Big Chief "Monk" Boudreaux Won't Bow Down

January 30, 2013
A few blocks away from the bacchanalian revelry in the French Quarter lies the mysterious and magnificent world of a mainstay of New Orleans Fat Tuesday celebrations. Mardi Gras Indians, resplendent in their brilliantly colored costumes, take to the streets in ceremonial dance to the beat of tambourines and drums, spellbinding confrontational rituals, call-and-response style chants, and Indian second line rhythms. You'll hear rhythms straight from Africa and witness a culture that has changed little for 250 years, providing a snapshot of an aspect of New Orleans that is intimately tied to the experiences of the original slave inhabitants of Louisiana, the first port of call for slaves from Africa and the Caribbean. It's a living theater of art and culture, with each tribe's style and dress on display in a friendly but competitive manner as they compare one another's craftsmanship.

Tribe members work all year creating exquisite handcrafted masterpieces with intricate beading and elaborate headdresses or "crowns" inspired by the Plains Indians of the 19th century. These costumes are donned for one season, then disassembled or retired. It's a friendly competition, intensely communal and familial, and a folk art expression unlike any other in the country. Using tribal names like the Wild Magnolias and the Golden Eagles, the earliest tribes such as the Creole Wild West formed during the late 1800s when racial tension was high and black neighborhoods felt unwelcome at mainstream celebrations. Most agree that they patterned themselves after Native Americans to acknowledge their assistance in escaping the tyranny of slavery, since it was often local Indians who accepted escaped slaves into their society. This motif also recognizes the mixed blood of Africans and Indians.

Regardless of its origins, the tradition still thrives today. Drums start the beat, chants of "Iko Iko" are heard, and the Big Chief takes to the street with his tribe. Unlike the elaborate parades with floats, the Mardi Gras Indians march mostly within their neighborhoods, engaging in an elaborate showdown, strutting and swaggering like peacocks with other tribes from surrounding neighborhoods. Finally, one chief acknowledges or "bows down" to the other as the "prettiest." In this way, they honor their heritage and that of the Native Americans who once gave them a safe haven.

In the past, Fat Tuesday was a violent day for many Mardi Gras Indians. It was a day used to settle scores, but thankfully violence is a relic of the past. Now, tribes simply compete among themselves to produce the most colorful song, dance, and dress.

Traditionally, tribes converge throughout the day, in their neighborhoods, on the corner of North Claiborne and Orleans Avenue, and across Rampart Street from the French Quarter at the Backstreet Cultural Museum, 1116 St. Claude Avenue. Here, Indian history comes alive and former chiefs' costumes are displayed Tuesday through Saturday, 10am to 5pm, admission $8.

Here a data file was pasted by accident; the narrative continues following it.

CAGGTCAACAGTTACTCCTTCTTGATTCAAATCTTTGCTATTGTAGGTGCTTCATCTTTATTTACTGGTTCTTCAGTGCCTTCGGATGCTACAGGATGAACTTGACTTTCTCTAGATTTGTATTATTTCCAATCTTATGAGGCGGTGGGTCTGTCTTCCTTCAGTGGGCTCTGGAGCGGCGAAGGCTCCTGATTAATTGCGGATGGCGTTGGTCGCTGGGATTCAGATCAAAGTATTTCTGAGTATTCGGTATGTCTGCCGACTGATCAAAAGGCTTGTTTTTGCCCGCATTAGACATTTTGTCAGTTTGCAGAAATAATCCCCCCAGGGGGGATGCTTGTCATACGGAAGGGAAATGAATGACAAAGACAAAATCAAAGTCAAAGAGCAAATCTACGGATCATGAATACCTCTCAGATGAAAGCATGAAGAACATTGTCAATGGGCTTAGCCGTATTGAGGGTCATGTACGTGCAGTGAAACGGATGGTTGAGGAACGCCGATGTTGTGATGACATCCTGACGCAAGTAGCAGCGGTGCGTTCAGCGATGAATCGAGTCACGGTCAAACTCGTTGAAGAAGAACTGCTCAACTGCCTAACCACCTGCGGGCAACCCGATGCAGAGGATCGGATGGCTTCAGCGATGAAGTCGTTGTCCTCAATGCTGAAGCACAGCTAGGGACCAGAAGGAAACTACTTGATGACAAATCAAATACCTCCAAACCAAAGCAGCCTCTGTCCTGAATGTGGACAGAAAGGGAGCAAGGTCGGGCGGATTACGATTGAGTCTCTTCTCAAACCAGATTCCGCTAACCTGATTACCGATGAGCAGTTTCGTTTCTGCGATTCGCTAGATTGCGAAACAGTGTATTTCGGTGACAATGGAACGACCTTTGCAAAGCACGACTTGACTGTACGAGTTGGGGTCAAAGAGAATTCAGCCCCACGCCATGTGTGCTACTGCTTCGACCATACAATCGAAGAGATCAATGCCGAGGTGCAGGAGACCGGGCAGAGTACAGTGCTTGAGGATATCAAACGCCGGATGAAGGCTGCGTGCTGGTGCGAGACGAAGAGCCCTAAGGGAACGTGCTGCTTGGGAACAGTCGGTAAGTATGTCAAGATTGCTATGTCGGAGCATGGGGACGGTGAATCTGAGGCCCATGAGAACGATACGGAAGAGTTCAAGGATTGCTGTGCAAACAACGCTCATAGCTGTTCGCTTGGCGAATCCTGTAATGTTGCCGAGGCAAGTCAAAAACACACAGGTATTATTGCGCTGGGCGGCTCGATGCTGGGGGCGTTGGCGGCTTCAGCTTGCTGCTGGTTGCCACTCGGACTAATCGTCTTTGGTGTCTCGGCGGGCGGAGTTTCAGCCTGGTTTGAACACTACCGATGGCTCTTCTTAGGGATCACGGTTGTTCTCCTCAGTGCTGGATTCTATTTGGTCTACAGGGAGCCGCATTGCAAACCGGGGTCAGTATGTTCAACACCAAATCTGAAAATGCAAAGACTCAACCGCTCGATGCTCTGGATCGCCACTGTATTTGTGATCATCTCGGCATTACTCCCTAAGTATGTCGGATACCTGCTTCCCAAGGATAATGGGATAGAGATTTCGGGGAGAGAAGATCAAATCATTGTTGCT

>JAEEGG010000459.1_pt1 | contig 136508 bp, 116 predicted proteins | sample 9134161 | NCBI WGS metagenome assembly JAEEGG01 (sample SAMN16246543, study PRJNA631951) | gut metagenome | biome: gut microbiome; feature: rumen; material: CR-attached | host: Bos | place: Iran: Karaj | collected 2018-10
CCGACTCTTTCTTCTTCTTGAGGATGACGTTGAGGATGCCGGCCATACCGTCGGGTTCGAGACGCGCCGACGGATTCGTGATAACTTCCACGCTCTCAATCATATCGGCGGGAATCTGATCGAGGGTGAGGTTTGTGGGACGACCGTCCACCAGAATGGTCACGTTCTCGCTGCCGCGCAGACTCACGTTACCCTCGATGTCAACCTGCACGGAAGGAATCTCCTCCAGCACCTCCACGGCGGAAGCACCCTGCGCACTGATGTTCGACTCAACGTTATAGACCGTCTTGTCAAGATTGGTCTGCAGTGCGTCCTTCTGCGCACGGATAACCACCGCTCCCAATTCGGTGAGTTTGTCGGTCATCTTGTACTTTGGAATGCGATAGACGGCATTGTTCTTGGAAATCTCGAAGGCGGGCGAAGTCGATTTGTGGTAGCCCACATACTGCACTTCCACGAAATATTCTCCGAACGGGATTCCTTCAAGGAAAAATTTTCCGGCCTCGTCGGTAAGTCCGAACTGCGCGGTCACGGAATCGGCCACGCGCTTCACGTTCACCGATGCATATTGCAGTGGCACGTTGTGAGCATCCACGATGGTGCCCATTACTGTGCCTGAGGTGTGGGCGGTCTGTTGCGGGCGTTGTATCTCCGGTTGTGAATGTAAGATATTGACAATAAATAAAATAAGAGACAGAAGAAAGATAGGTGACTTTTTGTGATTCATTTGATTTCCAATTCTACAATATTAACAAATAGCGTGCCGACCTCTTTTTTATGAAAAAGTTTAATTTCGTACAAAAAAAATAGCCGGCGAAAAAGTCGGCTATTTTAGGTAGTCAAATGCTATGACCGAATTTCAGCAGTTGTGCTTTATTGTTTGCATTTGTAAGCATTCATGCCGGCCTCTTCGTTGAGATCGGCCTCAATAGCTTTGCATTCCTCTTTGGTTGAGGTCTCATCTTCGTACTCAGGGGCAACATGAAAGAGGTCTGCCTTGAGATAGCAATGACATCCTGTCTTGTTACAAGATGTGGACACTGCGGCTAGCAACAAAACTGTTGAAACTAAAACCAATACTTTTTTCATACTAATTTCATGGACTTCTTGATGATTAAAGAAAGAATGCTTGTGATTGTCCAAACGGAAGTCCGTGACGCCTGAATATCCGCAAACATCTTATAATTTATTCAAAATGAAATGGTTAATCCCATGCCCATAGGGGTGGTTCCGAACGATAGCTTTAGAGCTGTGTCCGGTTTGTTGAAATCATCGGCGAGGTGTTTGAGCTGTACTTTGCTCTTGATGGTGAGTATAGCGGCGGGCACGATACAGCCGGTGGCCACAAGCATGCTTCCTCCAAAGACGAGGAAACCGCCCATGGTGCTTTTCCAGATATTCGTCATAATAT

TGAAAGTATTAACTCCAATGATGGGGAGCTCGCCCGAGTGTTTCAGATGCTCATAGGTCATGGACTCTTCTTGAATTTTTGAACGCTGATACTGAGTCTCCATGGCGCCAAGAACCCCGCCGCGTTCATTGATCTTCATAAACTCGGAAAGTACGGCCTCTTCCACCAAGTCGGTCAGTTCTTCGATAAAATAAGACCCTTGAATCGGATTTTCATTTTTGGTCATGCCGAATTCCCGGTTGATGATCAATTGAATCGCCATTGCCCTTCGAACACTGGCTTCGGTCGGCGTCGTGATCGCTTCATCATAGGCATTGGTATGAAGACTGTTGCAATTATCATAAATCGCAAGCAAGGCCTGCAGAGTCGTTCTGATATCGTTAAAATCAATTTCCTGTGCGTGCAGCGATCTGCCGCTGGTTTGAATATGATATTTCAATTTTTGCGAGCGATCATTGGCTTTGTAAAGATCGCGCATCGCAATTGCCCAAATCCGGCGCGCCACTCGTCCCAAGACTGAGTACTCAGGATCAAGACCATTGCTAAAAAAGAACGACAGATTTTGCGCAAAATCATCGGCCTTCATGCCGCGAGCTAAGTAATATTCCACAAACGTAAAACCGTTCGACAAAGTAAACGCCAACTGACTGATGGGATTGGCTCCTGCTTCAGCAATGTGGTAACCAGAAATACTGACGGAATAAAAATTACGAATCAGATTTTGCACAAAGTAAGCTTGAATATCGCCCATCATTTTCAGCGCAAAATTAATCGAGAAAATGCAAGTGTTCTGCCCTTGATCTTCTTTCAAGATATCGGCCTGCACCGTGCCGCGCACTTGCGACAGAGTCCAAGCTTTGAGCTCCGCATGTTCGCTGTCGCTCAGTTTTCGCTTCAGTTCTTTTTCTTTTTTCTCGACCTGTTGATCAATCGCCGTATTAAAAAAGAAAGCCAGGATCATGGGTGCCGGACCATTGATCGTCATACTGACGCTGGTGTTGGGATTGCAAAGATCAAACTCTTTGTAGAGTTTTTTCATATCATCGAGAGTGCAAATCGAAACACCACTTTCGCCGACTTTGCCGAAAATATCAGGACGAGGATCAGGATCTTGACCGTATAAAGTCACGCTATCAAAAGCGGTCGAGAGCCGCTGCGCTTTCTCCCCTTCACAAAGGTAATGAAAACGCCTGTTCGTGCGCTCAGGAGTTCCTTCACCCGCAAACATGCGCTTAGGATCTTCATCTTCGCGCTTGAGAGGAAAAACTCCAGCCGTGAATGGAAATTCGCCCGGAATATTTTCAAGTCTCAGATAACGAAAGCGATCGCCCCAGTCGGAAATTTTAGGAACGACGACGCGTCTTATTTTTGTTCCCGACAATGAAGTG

Mardi Gras Indians have had a huge impact on New Orleans music, especially funk and rhythm and blues. If you're lucky, you'll meet 71-year-old Big Chief "Monk" Boudreaux, the most important living link to this tradition. As Big Chief of the Golden Eagles, he's widely known for his long-time collaboration with the Wild Magnolias led by his childhood friend, Big Chief Bo Dollis. In 1970, Boudreaux appeared with the Wild Magnolias at the first New Orleans Jazz Festival. He has since performed and recorded with Anders Osborne, Papa Mali, and Galactic in addition to the Golden Eagles. Music has also become a vehicle for raising awareness of the plight of coastal erosion, a factor that contributed to the devastation caused by Hurricane Katrina and its aftermath. Boudreaux joined forces with blues guitarist and singer/songwriter Tab Benoit and an all-star band of musicians including Cyril Neville and Dr. John in "Voice of the Wetlands," recording and performing songs aimed at raising awareness of coastal erosion that threatens the viability of the region. His contribution to the culture and music place him at the top of the list of New Orleans' most important musical icons and an enduring leader of that culture. In 2010, he appeared in the documentary Bury the Hatchet, an intimate look at the Mardi Gras Indian tradition, which won best Louisiana feature at the New Orleans Film Festival.

"When I started building up my own Indian suit, I was 12 years old. It's a feeling you can't explain, because it's something deep inside of you. My grandmother was on her dying bed when she told me we were Choctaw Indians. I was 27 or 28 years old at that time. Then I knew why I was doing it."

As he became involved with the Indians, one of his mentors taught him many songs, anticipating that he would one day be a Big Chief. Soon, Boudreaux realized that he had a creative gift. "I started off singing Indian songs," he said. "Later on I realized that I could sing just about anything that I wanted to. I could create my own music, and lyrics just come to me." His musical influences are diverse. "It's like a gumbo," said Boudreaux. "There's a little bit of everything in it."